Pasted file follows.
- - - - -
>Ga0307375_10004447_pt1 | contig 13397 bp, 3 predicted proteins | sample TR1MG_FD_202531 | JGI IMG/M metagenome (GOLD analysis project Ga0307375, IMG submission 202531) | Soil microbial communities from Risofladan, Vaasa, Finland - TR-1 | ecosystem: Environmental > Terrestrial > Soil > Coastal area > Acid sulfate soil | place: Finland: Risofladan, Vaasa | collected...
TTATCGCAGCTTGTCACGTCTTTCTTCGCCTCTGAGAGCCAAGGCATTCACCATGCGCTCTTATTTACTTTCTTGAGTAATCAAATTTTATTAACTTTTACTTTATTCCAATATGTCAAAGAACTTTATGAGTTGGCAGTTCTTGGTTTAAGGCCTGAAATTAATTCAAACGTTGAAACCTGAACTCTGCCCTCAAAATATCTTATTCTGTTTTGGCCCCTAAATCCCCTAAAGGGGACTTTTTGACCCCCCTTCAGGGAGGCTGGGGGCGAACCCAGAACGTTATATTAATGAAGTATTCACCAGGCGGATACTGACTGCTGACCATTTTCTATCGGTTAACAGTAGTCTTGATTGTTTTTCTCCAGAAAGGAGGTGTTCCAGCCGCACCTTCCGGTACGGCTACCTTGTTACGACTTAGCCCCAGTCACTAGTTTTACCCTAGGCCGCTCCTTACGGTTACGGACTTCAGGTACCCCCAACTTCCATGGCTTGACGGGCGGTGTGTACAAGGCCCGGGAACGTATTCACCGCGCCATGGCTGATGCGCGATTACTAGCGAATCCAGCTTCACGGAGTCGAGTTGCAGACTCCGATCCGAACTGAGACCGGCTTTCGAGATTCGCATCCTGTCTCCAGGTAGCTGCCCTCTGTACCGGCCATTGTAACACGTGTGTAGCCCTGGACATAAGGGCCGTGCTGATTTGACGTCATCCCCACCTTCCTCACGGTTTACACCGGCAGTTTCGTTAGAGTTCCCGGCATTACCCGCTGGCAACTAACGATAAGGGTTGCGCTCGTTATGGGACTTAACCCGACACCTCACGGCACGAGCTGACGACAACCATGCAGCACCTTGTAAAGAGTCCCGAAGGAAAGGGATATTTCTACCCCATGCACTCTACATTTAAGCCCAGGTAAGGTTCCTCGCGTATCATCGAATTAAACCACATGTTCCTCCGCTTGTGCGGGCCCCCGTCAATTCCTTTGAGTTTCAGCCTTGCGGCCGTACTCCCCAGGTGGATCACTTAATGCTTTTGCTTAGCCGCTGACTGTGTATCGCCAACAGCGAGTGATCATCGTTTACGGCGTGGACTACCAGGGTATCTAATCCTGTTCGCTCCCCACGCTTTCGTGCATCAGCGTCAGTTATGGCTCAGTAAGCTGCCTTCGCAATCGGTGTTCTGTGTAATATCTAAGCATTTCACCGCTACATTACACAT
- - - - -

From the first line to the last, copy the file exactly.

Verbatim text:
>Ga0307375_10004447_pt1 | contig 13397 bp, 3 predicted proteins | sample TR1MG_FD_202531 | JGI IMG/M metagenome (GOLD analysis project Ga0307375, IMG submission 202531) | Soil microbial communities from Risofladan, Vaasa, Finland - TR-1 | ecosystem: Environmental > Terrestrial > Soil > Coastal area > Acid sulfate soil | place: Finland: Risofladan, Vaasa | collected...
TTATCGCAGCTTGTCACGTCTTTCTTCGCCTCTGAGAGCCAAGGCATTCACCATGCGCTCTTATTTACTTTCTTGAGTAATCAAATTTTATTAACTTTTACTTTATTCCAATATGTCAAAGAACTTTATGAGTTGGCAGTTCTTGGTTTAAGGCCTGAAATTAATTCAAACGTTGAAACCTGAACTCTGCCCTCAAAATATCTTATTCTGTTTTGGCCCCTAAATCCCCTAAAGGGGACTTTTTGACCCCCCTTCAGGGAGGCTGGGGGCGAACCCAGAACGTTATATTAATGAAGTATTCACCAGGCGGATACTGACTGCTGACCATTTTCTATCGGTTAACAGTAGTCTTGATTGTTTTTCTCCAGAAAGGAGGTGTTCCAGCCGCACCTTCCGGTACGGCTACCTTGTTACGACTTAGCCCCAGTCACTAGTTTTACCCTAGGCCGCTCCTTACGGTTACGGACTTCAGGTACCCCCAACTTCCATGGCTTGACGGGCGGTGTGTACAAGGCCCGGGAACGTATTCACCGCGCCATGGCTGATGCGCGATTACTAGCGAATCCAGCTTCACGGAGTCGAGTTGCAGACTCCGATCCGAACTGAGACCGGCTTTCGAGATTCGCATCCTGTCTCCAGGTAGCTGCCCTCTGTACCGGCCATTGTAACACGTGTGTAGCCCTGGACATAAGGGCCGTGCTGATTTGACGTCATCCCCACCTTCCTCACGGTTTACACCGGCAGTTTCGTTAGAGTTCCCGGCATTACCCGCTGGCAACTAACGATAAGGGTTGCGCTCGTTATGGGACTTAACCCGACACCTCACGGCACGAGCTGACGACAACCATGCAGCACCTTGTAAAGAGTCCCGAAGGAAAGGGATATTTCTACCCCATGCACTCTACATTTAAGCCCAGGTAAGGTTCCTCGCGTATCATCGAATTAAACCACATGTTCCTCCGCTTGTGCGGGCCCCCGTCAATTCCTTTGAGTTTCAGCCTTGCGGCCGTACTCCCCAGGTGGATCACTTAATGCTTTTGCTTAGCCGCTGACTGTGTATCGCCAACAGCGAGTGATCATCGTTTACGGCGTGGACTACCAGGGTATCTAATCCTGTTCGCTCCCCACGCTTTCGTGCATCAGCGTCAGTTATGGCTCAGTAAGCTGCCTTCGCAATCGGTGTTCTGTGTAATATCTAAGCATTTCACCGCTACATTACACAT